The Secret Language of Boos

I notice it most on the rare occasions where T and I are hanging out with a larger-than-normal group of people (and by our standards, “larger-than-normal” really just means it’s not just me and her romantically day-drinking Bloody Marys in the middle of a sunny weekday afternoon): someone will say something that is immediately found mildly scandalous by no one else but ourselves and, like some kind of invisible, inner magnetic reaction, our eyes will slowly shift focus and meet for the briefest of seconds. She’ll subtly twitch her lips, I’ll arch one of my bush-man eyebrows by half a centimeter. And in that second, we’ll have had an entire conversation that goes a little something like this:

Her: Dude.
Me: Yup.
Her: That was some fucking bullshit.
Me: I know, I kind of want to say something but I feel like that would just start shit.
Her: Yeah, we probably shouldn’t. We don’t wanna burn any bridges.
Me: But, at the same time….LET ‘EM BUUUUURN!

Our friendship – and I think pretty much every best friendship – is full of these little moments of secret communication. From the various and multifaceted non-verbal cues that allow us to rail against the asshole clipping his toenails right across from us on the bus (WHY WOULD YOU DO THIS? WHY?), to the uncountable inside jokes that probably make us kind of obnoxious and annoying (but ADORABLE!) to hang out with, T and I have come to speak almost exclusively in our own ever-evolving code. A code in which:

We refer to ourselves in the first-person plural.

We don’t want to burn any bridges. Are we hungry? (Yes. Yes we are.) How do we feel about this candle with the suspicious smell? Because we are one, you guys – our love has become full-blown Aristotle that one time when he said that shit about a single soul dwelling in two bodies, or whatever the crap. We can’t go more than a week without seeing each other because then we’re just walking around with this scary phantom-limb kind of feeling, and we absolutely take to heart (with violent, merciless tenacity) the sentiment that if you hurt one of us, you hurt both of us. Whatever happens to your boo, happens to you.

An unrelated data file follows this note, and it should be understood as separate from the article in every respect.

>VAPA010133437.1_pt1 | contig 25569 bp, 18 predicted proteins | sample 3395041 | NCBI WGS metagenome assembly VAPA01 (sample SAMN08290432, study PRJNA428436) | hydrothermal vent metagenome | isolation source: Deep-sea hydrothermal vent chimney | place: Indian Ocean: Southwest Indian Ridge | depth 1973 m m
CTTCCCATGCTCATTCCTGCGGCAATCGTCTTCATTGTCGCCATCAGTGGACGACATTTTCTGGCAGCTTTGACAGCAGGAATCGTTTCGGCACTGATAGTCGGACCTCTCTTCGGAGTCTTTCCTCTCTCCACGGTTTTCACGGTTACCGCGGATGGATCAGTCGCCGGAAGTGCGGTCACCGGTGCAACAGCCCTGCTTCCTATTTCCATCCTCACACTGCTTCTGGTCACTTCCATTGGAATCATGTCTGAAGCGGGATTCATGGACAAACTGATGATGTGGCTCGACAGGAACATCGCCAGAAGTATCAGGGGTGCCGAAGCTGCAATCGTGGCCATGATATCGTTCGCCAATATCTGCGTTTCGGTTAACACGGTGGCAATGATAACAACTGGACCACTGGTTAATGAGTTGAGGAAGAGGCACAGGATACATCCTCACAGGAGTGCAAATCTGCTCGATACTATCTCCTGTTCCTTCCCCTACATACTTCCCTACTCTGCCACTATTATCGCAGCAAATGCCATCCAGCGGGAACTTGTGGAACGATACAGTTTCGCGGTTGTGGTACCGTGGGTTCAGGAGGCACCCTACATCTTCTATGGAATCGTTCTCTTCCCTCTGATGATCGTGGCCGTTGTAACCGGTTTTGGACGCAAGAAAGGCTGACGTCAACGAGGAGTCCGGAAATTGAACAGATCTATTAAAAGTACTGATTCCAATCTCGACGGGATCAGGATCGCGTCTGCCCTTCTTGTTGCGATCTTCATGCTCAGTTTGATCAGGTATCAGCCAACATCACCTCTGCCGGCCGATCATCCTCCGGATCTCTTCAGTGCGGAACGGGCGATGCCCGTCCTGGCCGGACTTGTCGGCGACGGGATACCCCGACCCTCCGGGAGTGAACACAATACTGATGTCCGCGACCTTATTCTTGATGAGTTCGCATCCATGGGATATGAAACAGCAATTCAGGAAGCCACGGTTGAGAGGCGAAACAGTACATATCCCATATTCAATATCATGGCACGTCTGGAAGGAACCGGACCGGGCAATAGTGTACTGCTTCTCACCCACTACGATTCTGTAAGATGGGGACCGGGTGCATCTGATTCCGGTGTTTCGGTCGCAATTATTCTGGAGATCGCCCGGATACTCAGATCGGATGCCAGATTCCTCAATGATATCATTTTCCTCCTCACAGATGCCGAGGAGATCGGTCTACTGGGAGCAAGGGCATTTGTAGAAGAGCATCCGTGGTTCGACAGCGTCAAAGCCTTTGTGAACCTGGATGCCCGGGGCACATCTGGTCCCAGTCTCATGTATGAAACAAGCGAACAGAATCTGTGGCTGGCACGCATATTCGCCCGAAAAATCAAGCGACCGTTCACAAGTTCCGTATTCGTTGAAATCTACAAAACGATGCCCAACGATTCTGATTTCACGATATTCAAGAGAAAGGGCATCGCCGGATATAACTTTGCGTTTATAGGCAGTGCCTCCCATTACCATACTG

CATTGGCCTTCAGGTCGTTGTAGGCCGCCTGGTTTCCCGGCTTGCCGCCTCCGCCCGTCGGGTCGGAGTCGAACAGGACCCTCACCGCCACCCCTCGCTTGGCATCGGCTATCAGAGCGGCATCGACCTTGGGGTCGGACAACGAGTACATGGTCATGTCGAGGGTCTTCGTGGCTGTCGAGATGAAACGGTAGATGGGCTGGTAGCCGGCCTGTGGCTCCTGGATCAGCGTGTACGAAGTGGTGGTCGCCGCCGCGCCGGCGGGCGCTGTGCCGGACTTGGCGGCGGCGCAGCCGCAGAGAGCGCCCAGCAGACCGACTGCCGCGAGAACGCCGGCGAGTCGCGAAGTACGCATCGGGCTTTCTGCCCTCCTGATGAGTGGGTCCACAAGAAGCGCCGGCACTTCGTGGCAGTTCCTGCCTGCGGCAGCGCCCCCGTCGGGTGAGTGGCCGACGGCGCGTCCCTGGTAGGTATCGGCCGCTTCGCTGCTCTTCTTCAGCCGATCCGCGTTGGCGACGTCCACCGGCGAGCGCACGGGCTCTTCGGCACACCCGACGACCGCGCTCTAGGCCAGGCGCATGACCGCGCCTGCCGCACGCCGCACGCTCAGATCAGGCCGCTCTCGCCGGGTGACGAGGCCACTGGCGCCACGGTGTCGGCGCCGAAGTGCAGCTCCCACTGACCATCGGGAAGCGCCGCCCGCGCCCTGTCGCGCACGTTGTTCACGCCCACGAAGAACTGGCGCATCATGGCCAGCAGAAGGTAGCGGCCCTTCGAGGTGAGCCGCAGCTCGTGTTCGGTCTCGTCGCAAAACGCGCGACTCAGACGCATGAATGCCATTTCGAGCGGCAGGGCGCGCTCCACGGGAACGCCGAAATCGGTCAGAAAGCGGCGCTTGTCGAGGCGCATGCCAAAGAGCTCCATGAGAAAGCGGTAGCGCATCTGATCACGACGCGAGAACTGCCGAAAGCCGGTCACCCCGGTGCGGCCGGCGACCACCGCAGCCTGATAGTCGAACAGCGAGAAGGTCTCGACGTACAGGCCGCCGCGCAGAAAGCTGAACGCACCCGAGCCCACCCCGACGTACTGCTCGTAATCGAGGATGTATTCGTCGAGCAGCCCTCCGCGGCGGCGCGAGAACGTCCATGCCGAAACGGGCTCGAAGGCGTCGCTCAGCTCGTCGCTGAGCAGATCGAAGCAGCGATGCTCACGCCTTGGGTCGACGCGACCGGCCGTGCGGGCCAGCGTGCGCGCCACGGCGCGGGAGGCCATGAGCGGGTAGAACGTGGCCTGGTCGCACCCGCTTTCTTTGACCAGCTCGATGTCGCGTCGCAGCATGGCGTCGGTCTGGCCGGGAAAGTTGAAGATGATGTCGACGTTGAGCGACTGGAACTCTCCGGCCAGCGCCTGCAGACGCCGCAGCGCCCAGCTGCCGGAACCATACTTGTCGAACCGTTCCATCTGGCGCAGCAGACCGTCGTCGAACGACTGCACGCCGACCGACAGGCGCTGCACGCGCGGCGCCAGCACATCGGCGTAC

We love boba, yes we do! We love boba, how ’bout you?!

We know all of each other’s “tells.”

When T straightens up in her seat and puts her palm out in front of her mid-sentence, I know I’m in for an excellent story in which she verbally beats the shit out of some ignorant, ill-informed bag of fucks. And when I close my eyes and put my palms together like I’m about to say some depraved, obscenity-filled prayer and interrupt my own sentence with an abrupt and pointed, “Mmph!” she knows she’s in for the same thing. I know which of her laughs is genuine, and which is a “HAH, don’t make me laugh with your dumbass theory, motherfucker” laugh. She knows to warm people that when I start ticking off my points disjointedly with my fingers (“You’re a waste of atoms, number one. Number two….”), I have reached black-out rage. At the risk of sounding like a really terrible song that Barry Manilow would probably sing, it’s an awesome, wonderful feeling to be understood on this level where speech is basically unnecessary (but brings added hilarity, because obscenities).

We go with each other’s “bits.”


If T is suddenly granted the small miracle of finding a parking spot in one of the busiest neighborhoods in the city, and she starts singing, “WAAATCH ME PARK THIS BIIITCH!” while she parallel parks, I am GUARANTEED to be the fist-pumping, dwarfish idiot next to her in the passenger seat tunelessly vocalizing, “BOOOOOO’S GOT IT DOOOOWN!” (True story, btw.) We’re never without a comeback for each other, we never leave each other hanging (even if it means diving nose-first into the aforementioned suspicious-smelling candle when T asks if we like it), and we always, ALWAYS, match each other’s diction – even when it makes us sound slightly unhinged. Like this:


We irrationally hate other people when the other one isn’t there and we come to the depressing realization that no one really understands us the same way.

When I laugh like a 12-year-old boy about a book called The Story of Hong Gildong (heh heh heh DONG!) and the people I’m with just roll their eyes, my immediate thought process is something like, “FUCK YOU GUYS, BOO WOULD’VE LAUGHED. I’LL TEXT HER A PICTURE OF IT RIGHT NOW. YOU’LL SEE. YOU’LL AAAAAALL SEE!” And when the chick ahead of me in line pronounces it, “Thank YAW!” and I can’t scratch the itch of my irritation by giving T a pointed look, it becomes glaringly apparent that a world without boo is a pretty lonely one. Thankfully, we’re in this for the long-haul….which means I’ll always have someone to laugh at sexual puns with right into little old-ladyhood, in between competing with her in our very own two-person cane olympics. It’s going to be a glorious life, indeed

– Jayne

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